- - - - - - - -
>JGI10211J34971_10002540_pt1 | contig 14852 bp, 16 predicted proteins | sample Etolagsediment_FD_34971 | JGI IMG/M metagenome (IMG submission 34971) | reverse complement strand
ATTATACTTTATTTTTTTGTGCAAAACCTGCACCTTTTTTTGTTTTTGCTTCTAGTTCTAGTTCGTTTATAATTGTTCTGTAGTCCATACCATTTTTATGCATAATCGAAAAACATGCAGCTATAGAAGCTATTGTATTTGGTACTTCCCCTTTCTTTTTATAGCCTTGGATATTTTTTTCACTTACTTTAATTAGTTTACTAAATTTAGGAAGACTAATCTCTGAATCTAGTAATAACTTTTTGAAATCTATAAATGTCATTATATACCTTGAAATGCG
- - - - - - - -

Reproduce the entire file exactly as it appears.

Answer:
>JGI10211J34971_10002540_pt1 | contig 14852 bp, 16 predicted proteins | sample Etolagsediment_FD_34971 | JGI IMG/M metagenome (IMG submission 34971) | reverse complement strand
ATTATACTTTATTTTTTTGTGCAAAACCTGCACCTTTTTTTGTTTTTGCTTCTAGTTCTAGTTCGTTTATAATTGTTCTGTAGTCCATACCATTTTTATGCATAATCGAAAAACATGCAGCTATAGAAGCTATTGTATTTGGTACTTCCCCTTTCTTTTTATAGCCTTGGATATTTTTTTCACTTACTTTAATTAGTTTACTAAATTTAGGAAGACTAATCTCTGAATCTAGTAATAACTTTTTGAAATCTATAAATGTCATTATATACCTTGAAATGCG